Department of Transport briefing on the transportation of goods by road and by rail

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22 August 2011
Chairperson: Ms D Dlakude (ANC)(Acting)
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Meeting Summary

The Acting Deputy Director-General of the Department of Transport briefed the Committee on the issue of reducing the amount of freight transported by road by shifting transportation of goods to rail.  The presentation included a problem statement, situational analysis, a schematic of the key freight corridors, the types of commodities transported by the different transport modes, statistics of road and rail market share, the key challenges facing both road and rail industries, key factors contributing to the decline of the rail freight industry, strategic thrust and intervention programmes and the way forward for the shift from road to rail.  Studies had revealed that as much as 87% of freight was transported by road and that the market share of the railways remained in decline.  The extent of the utilisation of the road network to transport freight had resulted in a significant backlog in the maintenance of the roads.  The current maintenance backlog exceeded R140 billion.

Key interventions of the Department included the establishment of an Integrated Transport Commission, a Rail Economic Regulator and the development of a Green Paper on Transport, which would soon be presented to the Cabinet for approval.  The major challenge was the lack of capacity of the rail network controlled by Transnet to handle the demand for the transportation of goods.

Members deplored the lack of progress that had been made and the omission of information on the implementation of the Department’s strategic plans in the briefing.  The Department was requested to prepare a comprehensive briefing on the actual implementation of the plans that were developed to address the issue.

Members asked questions about the involvement of the private sector and the relationship between the Department, Transnet, other stakeholders and the Department of Public Enterprises.  Questions were asked about the unsolicited bids concerning the branch line network that were received by the Department.

Meeting report

Briefing by the Department of Transport (DoT) on the transportation of goods and the reduction of transportation by road by moving to transportation by rail
Mr Clement Manyungwana, Acting Deputy Director-General, Department of Transport presented the briefing to the Committee (see attached document).

The presentation included a problem statement; a situational analysis; an illustration depicting the key freight corridors; statistical data on the extent of freight moved by road and by rail; the key challenges concerning the movement of freight by road and by rail; the factors contributing to the decline of the rail freight industry; the strategic interventions and programmes of the Department and an overview of the way forward.

The Cabinet approved the National Freight Logistic Strategy in 2005 and the White Paper on Transport Policy dictated the Department’s objectives for the movement of freight by 2020.  The Department had developed Provincial Freight Data Banks, which were used to analyse provincial data on the movement of freight by road, rail, air and sea.  The provincial data was consolidated to provide a picture of the national movement of freight.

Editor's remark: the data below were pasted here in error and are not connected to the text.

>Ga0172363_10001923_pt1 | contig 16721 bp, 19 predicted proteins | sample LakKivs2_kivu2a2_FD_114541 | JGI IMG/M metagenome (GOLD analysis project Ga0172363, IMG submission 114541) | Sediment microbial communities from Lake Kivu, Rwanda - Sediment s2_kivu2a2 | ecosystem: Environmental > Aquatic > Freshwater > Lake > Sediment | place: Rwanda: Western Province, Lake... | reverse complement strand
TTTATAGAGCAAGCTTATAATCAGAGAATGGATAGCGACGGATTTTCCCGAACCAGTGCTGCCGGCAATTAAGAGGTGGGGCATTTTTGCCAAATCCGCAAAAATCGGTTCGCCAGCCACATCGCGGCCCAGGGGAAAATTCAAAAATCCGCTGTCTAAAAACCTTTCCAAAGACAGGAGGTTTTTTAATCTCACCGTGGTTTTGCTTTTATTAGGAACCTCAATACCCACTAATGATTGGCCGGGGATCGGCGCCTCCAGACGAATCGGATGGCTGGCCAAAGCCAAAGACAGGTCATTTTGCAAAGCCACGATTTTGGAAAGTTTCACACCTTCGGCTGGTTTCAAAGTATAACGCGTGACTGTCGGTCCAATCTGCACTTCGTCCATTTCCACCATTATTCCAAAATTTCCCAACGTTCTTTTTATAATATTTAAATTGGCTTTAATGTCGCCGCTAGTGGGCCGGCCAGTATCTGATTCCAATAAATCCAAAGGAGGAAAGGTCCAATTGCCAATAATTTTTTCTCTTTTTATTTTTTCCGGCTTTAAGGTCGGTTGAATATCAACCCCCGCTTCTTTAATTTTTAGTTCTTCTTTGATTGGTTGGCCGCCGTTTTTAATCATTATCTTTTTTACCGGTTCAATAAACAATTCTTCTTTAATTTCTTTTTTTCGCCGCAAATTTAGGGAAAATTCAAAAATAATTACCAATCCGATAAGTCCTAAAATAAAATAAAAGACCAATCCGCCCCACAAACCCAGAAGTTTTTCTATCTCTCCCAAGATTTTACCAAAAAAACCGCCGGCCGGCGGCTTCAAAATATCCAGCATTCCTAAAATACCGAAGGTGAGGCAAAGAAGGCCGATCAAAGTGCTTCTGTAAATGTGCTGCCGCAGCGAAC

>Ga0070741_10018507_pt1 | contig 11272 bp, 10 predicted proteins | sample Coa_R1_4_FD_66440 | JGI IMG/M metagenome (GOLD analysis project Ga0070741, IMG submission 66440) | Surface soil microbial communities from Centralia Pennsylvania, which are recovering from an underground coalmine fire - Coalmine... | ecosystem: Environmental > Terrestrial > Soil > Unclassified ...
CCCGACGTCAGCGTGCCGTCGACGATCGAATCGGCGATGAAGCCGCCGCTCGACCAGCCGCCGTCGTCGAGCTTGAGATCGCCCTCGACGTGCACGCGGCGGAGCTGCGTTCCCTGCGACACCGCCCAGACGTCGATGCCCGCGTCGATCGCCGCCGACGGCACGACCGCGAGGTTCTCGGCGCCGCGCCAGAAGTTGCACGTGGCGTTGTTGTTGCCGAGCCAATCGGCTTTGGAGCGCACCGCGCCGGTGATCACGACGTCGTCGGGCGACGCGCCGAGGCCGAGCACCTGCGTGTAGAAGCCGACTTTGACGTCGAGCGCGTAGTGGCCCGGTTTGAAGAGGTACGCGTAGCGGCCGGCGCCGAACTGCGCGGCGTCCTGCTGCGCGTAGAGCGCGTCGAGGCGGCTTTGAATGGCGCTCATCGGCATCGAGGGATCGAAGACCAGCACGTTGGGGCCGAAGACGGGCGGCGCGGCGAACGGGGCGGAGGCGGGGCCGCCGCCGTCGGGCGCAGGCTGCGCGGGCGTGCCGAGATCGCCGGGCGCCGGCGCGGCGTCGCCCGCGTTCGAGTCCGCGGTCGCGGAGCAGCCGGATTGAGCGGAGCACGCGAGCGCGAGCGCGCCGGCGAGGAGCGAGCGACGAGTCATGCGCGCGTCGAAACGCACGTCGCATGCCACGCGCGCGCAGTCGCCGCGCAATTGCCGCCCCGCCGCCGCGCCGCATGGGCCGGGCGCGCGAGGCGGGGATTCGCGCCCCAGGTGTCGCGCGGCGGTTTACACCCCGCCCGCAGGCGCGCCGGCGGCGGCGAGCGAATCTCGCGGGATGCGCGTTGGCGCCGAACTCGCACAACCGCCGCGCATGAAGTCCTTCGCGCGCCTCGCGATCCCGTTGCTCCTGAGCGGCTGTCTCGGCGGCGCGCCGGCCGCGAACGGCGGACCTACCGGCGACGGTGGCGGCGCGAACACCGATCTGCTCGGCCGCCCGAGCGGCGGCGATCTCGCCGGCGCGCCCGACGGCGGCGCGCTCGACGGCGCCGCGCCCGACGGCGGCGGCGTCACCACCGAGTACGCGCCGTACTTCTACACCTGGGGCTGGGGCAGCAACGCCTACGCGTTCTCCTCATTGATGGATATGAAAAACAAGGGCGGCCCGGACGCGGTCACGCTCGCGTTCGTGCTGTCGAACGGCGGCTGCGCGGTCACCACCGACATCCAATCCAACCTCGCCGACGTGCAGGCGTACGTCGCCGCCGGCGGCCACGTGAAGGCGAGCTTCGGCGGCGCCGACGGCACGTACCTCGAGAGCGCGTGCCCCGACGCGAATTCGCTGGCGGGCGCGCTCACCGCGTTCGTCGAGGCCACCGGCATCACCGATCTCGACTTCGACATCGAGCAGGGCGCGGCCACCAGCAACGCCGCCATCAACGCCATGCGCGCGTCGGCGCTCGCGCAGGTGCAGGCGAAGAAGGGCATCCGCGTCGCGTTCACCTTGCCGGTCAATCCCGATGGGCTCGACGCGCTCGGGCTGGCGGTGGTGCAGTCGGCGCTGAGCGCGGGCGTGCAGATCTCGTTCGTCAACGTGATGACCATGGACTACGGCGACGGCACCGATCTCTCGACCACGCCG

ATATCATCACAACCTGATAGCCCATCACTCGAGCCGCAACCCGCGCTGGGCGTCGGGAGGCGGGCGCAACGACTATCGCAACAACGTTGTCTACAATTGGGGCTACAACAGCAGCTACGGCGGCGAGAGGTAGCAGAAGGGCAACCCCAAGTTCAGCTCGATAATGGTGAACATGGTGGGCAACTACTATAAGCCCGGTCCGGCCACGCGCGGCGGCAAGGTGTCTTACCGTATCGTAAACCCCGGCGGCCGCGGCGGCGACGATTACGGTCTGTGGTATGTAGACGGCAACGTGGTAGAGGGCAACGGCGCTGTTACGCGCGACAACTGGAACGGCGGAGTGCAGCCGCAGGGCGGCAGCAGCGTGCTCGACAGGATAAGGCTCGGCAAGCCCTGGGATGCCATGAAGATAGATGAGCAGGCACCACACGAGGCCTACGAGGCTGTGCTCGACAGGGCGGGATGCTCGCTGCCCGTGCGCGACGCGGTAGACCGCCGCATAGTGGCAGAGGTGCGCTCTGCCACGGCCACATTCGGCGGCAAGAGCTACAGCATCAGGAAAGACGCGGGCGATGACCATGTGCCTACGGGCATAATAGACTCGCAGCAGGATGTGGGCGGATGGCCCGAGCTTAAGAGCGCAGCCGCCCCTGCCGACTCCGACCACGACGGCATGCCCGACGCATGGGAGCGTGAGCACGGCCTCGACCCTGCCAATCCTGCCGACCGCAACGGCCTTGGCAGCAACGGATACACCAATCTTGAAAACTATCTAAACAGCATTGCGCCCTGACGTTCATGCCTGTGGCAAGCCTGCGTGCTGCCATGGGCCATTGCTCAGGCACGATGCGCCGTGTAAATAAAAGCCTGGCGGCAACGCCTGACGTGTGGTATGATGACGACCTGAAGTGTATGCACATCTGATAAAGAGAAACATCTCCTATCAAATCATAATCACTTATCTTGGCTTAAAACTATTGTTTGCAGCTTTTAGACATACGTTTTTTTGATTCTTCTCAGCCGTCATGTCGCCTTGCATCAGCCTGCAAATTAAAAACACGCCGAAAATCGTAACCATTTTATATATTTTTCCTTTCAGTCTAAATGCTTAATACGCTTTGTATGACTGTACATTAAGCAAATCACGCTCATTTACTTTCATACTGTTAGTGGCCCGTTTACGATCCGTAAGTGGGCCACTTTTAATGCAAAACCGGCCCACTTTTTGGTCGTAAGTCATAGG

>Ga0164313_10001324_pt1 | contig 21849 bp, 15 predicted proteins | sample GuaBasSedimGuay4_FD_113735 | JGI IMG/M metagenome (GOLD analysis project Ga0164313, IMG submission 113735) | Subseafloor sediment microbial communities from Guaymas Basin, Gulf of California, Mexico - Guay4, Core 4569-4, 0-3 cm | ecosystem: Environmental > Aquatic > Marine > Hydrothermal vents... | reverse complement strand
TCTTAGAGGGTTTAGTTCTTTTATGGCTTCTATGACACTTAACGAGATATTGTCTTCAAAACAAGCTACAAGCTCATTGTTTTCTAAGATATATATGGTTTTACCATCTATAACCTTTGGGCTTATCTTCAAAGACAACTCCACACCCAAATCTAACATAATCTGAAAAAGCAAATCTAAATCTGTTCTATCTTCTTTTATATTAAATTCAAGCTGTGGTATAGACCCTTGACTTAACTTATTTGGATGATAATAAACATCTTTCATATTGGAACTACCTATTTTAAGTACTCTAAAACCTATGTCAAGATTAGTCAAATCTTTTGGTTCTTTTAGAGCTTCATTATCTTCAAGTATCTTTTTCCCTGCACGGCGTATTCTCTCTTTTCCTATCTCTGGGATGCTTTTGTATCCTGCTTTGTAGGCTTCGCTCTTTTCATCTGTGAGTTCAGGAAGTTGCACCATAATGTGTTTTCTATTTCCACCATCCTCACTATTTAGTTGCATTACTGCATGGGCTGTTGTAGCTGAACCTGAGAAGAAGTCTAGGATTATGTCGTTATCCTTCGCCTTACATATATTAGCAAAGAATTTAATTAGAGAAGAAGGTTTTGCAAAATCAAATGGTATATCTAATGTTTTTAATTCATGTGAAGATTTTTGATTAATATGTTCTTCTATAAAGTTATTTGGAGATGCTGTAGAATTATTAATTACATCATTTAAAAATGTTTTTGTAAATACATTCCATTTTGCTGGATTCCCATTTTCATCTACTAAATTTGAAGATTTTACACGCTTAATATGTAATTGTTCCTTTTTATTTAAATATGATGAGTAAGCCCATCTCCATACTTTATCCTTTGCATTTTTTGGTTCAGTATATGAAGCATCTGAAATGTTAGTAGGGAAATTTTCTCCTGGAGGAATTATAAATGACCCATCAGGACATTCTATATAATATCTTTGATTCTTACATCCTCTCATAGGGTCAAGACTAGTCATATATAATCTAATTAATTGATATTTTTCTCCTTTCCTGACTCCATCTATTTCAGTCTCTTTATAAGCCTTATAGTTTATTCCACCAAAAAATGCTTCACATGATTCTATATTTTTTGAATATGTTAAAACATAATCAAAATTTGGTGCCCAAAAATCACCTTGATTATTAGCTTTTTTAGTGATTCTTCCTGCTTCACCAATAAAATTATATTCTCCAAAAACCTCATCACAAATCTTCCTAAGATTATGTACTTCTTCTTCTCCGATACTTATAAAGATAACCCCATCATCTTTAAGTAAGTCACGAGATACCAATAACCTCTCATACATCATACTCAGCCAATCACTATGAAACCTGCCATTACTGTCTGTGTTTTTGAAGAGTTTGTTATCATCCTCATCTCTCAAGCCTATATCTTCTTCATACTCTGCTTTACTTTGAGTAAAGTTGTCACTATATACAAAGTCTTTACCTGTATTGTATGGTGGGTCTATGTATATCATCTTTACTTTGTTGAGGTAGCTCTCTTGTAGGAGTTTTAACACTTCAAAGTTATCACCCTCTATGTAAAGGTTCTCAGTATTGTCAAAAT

The problem statement highlighted the challenges resulting from the increase in the movement of freight by road and the decline in the amount of freight that was transported by rail.  The transportation of freight by road had contributed to the deterioration of the road infrastructure.  The road network suffered from a lack of maintenance and insufficient funding.  The shortfall in the funds available to maintain the road network amounted to R72 billion in the previous financial year and had escalated to R156 billion in the current year.  The movement of freight by road and by rail was competitive rather than complementary.  The transportation of freight by rail was inefficient and exacerbated by the deterioration of the rail network, in particular the secondary (branch line) network.  The railways had insufficient capacity to allow it to re-gain lost market share.

The situational analysis revealed the rapid expansion of the road freight industry since it was deregulated in 1989.  Currently, 87% of freight was transported by road.  The total volume of freight transported by road during 2007 was 1,383 million tons.  The land transport sector contributed 6.6% (i.e. R74 billion) to the gross domestic product (GDP) in 2007.  The road transport sector contributed 5.9% (R66 billion) to GDP during the same period.  Only 1% of freight was transported by rail in the metropolitan areas.

The Department had undertaken a study of the transportation of freight by road and by rail since 2003 in conjunction with the University of Stellenbosch.  The presentation included a map of the country and neighbouring areas, which indicated the main transport corridors.  Statistical data was provided on the total tonnage, percentage of freight transported by road and the anticipated increase by 2020 for the main routes.  The type of commodity that was suitable for transportation by road, rail or pipeline was analysed.